Best of the Maldives: Manta On Call – Four Seasons Landaa Giraavaru

Four Seasons Landaa Giravaru - manta on call
Mantas at Hanifaru Bay, Baa atoll

Most visitors to the Maldives was to just switch off and that includes all the stress inducing electronic devices, but at Four Seasons Landaa Giraavaru you just might look forward to that phone ringing in your room. If it is their signature “Manta on Call” service.

  • Sign-up for this thrilling adventure, that sees you contacted wherever you are in the Resort and whisked away by speedboat to snorkel with these elusive gentle giants

Creatures in the wild sort of follow their own whims and there are never any guarantees of seeing the critters you want to see when you want to see them. Even in a place like Baa atoll renowned for its population of Mantas (and even the occasional whale shark. That said, even Baa Atoll or the even more confined Hanifaru Bay part of the Baa, is a big place and the mantas could be anywhere. You can spend (and we have spent) an entire day just trawling around in the dhoni looking for signs of mantas. That is why Landaa keeps in regular contact with dive boats through the day to keep updated on the latest manta sightings. If a large group has decided to collect at some point, the resort calls your room and can have you on a speedboat in minutes to take you to the gathering so you can enjoy a view of these majestic animals and even join them for a swim.

Best of the Maldives: Manta Napkin – Canareef

Canareef - manta napkin folding

I have “pinned” about every medium to the Maldives Complete Pinterest boardstowels, palm fronds, watermelon, coral pieces, flowers, pancake batter, coloured rice, sand, soap suds, bread, cooked rice, coconut husk and milk foam. So I was especially impressed when I arrived at Canareef who presented their welcome fruit arrangement with a bit of aquatic-inspired artistry manta shaped out of a napkin. Serviette with a smile.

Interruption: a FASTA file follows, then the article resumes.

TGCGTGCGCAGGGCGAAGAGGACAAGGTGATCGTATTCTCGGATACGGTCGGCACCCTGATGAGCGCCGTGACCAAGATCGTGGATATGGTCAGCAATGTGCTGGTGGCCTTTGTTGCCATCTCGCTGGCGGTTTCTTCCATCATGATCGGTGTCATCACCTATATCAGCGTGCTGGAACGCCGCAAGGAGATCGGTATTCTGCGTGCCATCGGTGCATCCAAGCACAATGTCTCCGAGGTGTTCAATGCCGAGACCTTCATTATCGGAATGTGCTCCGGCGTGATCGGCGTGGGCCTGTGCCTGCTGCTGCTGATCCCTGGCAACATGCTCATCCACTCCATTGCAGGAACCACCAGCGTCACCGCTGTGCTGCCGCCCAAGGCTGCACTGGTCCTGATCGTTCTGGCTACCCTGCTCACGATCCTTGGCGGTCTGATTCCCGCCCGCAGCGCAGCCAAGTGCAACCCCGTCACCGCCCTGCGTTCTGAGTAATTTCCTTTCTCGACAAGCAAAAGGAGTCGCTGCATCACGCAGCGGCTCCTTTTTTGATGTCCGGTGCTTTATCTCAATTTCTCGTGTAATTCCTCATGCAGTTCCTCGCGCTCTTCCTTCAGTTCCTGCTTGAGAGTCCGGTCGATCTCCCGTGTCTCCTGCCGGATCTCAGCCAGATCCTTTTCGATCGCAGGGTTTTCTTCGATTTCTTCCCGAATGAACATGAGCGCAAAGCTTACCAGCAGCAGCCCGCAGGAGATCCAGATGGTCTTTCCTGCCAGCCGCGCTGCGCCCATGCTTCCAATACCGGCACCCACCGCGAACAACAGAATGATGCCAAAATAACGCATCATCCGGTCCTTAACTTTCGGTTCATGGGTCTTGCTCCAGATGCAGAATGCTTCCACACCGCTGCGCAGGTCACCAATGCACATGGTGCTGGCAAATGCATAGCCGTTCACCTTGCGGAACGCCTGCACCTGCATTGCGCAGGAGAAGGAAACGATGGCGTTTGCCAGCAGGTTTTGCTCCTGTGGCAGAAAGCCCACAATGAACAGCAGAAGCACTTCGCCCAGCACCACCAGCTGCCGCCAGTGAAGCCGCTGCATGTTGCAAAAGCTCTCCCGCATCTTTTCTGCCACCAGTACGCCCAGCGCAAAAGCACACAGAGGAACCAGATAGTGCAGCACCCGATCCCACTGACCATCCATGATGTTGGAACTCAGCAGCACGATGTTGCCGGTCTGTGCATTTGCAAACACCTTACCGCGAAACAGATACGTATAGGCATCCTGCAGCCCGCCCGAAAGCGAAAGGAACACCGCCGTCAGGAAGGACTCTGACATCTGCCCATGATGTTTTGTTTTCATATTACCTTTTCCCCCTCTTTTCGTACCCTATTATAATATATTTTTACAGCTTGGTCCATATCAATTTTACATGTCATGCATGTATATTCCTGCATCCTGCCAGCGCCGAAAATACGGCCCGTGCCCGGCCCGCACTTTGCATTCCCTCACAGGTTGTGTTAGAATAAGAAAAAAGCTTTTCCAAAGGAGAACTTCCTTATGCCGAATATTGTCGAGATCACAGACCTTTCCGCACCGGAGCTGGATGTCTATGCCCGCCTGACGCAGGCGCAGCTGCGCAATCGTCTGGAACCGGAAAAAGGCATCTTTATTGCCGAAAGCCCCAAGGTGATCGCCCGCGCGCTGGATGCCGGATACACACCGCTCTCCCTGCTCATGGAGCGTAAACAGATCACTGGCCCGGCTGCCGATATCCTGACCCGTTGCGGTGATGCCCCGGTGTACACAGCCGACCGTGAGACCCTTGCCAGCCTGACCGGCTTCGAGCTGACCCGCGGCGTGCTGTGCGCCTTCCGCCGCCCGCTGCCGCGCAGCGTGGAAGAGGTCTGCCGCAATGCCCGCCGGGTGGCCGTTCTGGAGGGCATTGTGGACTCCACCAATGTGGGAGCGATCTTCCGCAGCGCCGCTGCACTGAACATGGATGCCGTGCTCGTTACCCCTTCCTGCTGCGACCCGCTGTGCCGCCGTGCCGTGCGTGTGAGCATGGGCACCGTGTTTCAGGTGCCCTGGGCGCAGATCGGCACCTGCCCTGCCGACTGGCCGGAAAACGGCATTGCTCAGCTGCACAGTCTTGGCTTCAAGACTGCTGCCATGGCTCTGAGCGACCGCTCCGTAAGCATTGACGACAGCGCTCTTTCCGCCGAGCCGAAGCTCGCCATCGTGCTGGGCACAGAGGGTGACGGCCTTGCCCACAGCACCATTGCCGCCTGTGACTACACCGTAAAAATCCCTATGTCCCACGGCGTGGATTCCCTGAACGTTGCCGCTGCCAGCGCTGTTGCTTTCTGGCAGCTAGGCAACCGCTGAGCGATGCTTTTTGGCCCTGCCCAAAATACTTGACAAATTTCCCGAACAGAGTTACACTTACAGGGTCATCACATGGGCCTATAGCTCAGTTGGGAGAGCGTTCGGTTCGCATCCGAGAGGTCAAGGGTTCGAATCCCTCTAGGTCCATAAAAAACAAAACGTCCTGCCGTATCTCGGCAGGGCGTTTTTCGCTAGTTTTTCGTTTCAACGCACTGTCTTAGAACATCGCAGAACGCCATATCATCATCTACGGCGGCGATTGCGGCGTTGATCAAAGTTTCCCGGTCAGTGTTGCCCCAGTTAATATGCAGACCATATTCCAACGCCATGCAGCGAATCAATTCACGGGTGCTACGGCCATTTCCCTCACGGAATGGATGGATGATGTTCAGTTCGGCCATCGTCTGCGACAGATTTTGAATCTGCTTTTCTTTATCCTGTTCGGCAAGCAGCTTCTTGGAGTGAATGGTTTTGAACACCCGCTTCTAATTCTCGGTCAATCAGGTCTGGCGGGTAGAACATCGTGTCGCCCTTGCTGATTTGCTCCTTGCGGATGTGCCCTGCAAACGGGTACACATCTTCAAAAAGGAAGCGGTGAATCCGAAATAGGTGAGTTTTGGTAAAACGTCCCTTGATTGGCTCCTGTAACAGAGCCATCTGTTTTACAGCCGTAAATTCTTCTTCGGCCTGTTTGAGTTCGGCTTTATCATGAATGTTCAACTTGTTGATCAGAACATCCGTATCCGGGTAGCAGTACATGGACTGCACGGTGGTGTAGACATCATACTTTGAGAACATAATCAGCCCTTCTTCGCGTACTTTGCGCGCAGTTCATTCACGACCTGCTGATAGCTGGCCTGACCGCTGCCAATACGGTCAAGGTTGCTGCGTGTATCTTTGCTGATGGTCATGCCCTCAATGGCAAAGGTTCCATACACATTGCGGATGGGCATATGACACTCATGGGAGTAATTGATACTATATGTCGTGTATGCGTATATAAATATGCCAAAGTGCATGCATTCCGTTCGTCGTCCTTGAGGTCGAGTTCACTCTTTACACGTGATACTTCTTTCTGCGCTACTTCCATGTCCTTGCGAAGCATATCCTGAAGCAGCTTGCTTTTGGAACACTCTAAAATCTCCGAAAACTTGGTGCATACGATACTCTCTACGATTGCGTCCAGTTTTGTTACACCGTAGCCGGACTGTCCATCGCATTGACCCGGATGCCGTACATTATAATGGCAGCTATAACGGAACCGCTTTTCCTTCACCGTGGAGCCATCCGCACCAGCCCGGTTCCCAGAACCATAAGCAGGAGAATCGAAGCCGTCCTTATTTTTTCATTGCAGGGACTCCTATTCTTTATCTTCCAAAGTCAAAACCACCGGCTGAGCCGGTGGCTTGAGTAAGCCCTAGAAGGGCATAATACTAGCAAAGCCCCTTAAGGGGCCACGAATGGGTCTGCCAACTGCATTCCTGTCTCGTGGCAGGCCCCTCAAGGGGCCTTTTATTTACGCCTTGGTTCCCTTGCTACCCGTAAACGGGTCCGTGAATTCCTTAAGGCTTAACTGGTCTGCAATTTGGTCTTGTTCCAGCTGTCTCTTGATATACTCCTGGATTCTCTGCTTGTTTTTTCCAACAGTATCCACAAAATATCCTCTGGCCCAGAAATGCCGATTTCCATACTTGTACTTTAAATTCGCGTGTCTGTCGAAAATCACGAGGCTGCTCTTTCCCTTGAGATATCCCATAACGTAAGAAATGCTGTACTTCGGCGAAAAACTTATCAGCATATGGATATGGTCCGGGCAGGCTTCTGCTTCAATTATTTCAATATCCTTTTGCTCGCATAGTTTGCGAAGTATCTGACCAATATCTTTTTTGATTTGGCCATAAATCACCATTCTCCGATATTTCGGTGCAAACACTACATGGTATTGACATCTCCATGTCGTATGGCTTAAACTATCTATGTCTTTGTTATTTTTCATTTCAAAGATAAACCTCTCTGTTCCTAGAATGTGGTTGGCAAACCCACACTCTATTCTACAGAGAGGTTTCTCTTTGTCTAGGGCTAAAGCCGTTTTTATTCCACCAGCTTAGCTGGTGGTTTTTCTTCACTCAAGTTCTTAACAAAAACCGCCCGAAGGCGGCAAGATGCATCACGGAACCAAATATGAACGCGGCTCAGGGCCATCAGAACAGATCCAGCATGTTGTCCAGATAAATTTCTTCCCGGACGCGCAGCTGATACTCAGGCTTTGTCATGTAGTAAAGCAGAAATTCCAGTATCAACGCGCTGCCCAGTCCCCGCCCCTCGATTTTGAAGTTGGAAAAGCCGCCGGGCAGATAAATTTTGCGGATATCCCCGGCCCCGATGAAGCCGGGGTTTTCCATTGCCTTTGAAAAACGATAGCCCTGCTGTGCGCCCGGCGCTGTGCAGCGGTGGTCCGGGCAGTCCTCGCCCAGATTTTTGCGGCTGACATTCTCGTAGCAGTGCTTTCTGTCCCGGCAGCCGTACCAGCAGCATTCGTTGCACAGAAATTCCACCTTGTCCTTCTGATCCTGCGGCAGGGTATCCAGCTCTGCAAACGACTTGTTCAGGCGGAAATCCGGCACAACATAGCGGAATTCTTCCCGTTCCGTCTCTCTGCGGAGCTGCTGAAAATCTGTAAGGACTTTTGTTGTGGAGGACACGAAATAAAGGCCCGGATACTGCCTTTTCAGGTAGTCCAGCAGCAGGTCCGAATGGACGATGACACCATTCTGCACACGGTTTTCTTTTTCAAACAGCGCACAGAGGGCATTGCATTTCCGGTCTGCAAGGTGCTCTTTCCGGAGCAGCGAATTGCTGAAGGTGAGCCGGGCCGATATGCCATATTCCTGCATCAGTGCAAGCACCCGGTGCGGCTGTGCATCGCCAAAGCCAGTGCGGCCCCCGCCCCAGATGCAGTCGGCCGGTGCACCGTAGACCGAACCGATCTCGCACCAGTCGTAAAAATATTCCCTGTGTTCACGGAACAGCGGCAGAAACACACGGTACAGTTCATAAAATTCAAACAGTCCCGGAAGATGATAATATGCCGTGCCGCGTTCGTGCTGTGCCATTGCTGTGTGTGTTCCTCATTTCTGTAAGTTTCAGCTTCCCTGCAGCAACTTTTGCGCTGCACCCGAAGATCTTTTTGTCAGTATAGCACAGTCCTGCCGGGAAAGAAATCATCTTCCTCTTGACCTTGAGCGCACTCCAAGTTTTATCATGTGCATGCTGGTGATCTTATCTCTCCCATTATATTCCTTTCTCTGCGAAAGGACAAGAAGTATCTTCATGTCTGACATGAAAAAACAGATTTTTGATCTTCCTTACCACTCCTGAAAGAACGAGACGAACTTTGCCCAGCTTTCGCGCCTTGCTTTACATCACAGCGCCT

Best of the Maldives: Maldivian Fashion Design – Kandolhu

Kandolhu - Funoas

Who puts the “fun” into “Funoas”? Kandolhu has introduced the “Funoas” range of swimwear which you can buy at the resort. Her designs based on the distinctive and colourful sea life of the Maldives are truly inspired. We caught up the Maldivian born Funoas designer Sumii Haleem for her first exclusive interview:

Q: Where are you from in the Maldives?
A: I was born and raised in Male’, Maldives. My mother is from Henveiru district and my father is from Maafannu district.

Q: Where are you living now?
A: I am currently living in Perth, Australia.

Q: What brought you there?
A: Education brought me here to Perth. Back then, when I finished high school, there were no universities in Maldives. Anyone who wanted to get a tertiary level education, had to go overseas. So my parents decided to move to Australia so my little sister and I could have a chance at a quality education. Ever since then I have been moving back and forth between Maldives and Australia.

Q: What inspired your career in art?
A: I have always been fascinated by nature and science and have always used art as a way of expressing this fascination. I also grew up around my aunt who was a seamstress. So it was a combination of curiosity and exposure to designing clothes, that started my career in art.

Q: What was the first piece you sold?
A: The first piece of artwork that I ever sold was in 2012, an abstract ink on paper drawing called “The City Never Sleeps”. It was on Society6 that I sold this print. I felt ecstatic, that someone had actually bought my artwork!

Q: How did you move into fashion?